Weekly market update - UK Gas & Power: Bullish Shift on Geopolitical Jitters, Weekend Reversal

Head of Sales Trading, Fanos Shiamishis, reports on energy market activity, covering the period 9th  April –15th April 2024. On our end-of-day pricing tool, The Source, we published an in-week high of £68.56/MWh for the Summer-26 seasonal power price on 12th April. In this blog, Fanos shares the market news and updates from the last week. 

The gas and power markets opened the week on a softer note on Tuesday, trading sideways amid robust supply and strong renewable generation. Norwegian flows were up and LNG deliveries stable, leaving storage inventories comfortable. Front-month, quarter and seasonal UK power contracts were the most actively traded, with warmer weather and higher wind output over the weekend pressuring prompt base prices down towards £15.50/MWh.

Wednesday saw a continuation of the sideways trading, with fundamentals remaining bearish due to the mild temperatures and ample supply. However, emissions prices provided some support, nudging prices slightly higher.  UK power followed suit, with limited liquidity beyond May 2024 contracts. The May 2024 baseload contract witnessed 225MW of trading activity.

The market sentiment shifted dramatically on Thursday with news of attacks on Ukrainian gas storage facilities. This, compounded by reports of reduced gas flows to the Freeport LNG facility due to operational issues, sparked a rally in both NBP and TTF prices.  Heightened supply concerns were the driving force behind the increase. UK power mirrored the rise in gas and carbon, with over 200MW of Winter 2024 baseload contracts changing hands.  However, the prompt market remained under pressure due to the warmer outlook and strong renewables, with day-ahead and weekend baseload clearing below £25.40/MWh and £10/MWh respectively.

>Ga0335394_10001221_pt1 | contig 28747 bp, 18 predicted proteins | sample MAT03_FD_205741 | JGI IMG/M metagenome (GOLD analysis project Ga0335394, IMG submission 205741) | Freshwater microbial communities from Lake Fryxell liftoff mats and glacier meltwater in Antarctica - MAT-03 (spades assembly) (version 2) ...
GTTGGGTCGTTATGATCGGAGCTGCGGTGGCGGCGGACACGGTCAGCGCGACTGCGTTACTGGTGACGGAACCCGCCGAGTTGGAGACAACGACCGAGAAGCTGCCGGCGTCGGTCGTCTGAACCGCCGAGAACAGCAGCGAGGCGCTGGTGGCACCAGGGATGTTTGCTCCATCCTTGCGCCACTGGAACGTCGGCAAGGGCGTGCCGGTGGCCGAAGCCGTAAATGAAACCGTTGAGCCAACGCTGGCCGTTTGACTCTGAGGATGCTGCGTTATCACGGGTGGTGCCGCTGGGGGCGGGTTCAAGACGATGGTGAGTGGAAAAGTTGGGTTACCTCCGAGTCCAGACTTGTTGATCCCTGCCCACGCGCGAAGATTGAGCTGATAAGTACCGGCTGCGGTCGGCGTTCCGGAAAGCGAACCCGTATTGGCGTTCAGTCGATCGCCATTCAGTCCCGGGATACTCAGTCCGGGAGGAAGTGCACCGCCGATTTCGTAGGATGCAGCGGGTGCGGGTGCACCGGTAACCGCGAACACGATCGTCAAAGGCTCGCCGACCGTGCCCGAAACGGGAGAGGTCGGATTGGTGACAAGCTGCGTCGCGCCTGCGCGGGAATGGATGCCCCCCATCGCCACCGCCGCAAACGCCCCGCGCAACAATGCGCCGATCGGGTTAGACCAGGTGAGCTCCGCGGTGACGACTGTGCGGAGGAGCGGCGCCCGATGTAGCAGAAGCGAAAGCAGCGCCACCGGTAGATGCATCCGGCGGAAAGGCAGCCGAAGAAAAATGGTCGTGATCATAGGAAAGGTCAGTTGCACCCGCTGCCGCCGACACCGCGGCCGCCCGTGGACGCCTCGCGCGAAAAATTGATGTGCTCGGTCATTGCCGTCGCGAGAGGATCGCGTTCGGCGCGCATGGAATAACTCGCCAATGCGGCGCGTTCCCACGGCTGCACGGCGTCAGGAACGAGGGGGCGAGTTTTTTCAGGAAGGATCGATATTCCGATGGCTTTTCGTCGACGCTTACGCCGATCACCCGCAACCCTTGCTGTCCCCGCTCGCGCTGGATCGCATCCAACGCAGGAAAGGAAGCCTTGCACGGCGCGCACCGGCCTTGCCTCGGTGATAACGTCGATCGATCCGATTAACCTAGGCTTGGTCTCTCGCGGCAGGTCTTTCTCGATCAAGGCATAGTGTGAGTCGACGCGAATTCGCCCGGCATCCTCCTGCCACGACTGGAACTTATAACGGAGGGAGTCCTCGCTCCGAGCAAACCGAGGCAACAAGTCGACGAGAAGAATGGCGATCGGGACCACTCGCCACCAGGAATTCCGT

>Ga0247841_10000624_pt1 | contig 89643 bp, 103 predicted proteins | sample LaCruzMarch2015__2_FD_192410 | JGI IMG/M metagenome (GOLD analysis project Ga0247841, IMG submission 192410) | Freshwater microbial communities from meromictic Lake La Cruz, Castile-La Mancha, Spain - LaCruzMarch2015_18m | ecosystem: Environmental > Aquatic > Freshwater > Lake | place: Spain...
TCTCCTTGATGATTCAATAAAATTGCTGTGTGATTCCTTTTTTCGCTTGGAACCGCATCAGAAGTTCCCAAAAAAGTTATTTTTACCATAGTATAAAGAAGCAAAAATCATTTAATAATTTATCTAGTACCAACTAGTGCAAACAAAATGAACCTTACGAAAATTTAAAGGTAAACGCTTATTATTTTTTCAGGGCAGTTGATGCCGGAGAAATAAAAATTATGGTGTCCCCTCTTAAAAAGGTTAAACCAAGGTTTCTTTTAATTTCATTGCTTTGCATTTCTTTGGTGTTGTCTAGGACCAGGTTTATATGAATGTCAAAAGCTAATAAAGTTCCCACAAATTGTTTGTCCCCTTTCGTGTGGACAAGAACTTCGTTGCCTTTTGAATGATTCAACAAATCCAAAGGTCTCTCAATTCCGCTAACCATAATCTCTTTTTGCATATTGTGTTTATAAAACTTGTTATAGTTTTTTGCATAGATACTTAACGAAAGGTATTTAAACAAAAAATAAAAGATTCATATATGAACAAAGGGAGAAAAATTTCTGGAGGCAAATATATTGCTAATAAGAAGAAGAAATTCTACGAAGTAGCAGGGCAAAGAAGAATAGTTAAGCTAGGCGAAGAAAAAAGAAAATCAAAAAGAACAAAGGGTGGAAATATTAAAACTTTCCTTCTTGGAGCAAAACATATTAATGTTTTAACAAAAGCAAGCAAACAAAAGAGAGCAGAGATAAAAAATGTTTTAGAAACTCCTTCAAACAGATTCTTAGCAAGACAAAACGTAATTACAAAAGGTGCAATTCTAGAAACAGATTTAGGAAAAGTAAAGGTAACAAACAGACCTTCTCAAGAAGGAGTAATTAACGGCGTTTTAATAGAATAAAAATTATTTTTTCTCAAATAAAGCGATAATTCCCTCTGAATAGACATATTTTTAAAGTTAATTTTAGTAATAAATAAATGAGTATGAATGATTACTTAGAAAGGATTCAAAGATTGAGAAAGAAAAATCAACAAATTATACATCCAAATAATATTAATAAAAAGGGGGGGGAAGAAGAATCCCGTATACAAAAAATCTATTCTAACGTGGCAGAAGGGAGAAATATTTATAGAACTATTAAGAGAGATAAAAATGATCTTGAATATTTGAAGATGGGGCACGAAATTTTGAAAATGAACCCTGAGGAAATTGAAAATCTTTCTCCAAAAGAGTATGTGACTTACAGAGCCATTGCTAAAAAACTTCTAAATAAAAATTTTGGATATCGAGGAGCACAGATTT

Friday witnessed a continuation of the bullish momentum despite early indications of a well-supplied system and easing demand from warmer weather. Buyers emerged to support prices, potentially reacting to the broader geopolitical tensions in the Middle East, fueled by the highly publicized US intelligence reports on the escalating conflict. Front-quarter and seasonal gas contracts remained responsive to these concerns.

The week ended on a surprising note, though. Despite the deepening crisis in the Middle East, energy markets reacted bearishly on Monday.  The weekend developments in the Middle East seemingly did not translate into significant supply disruptions, leading to a price reversal.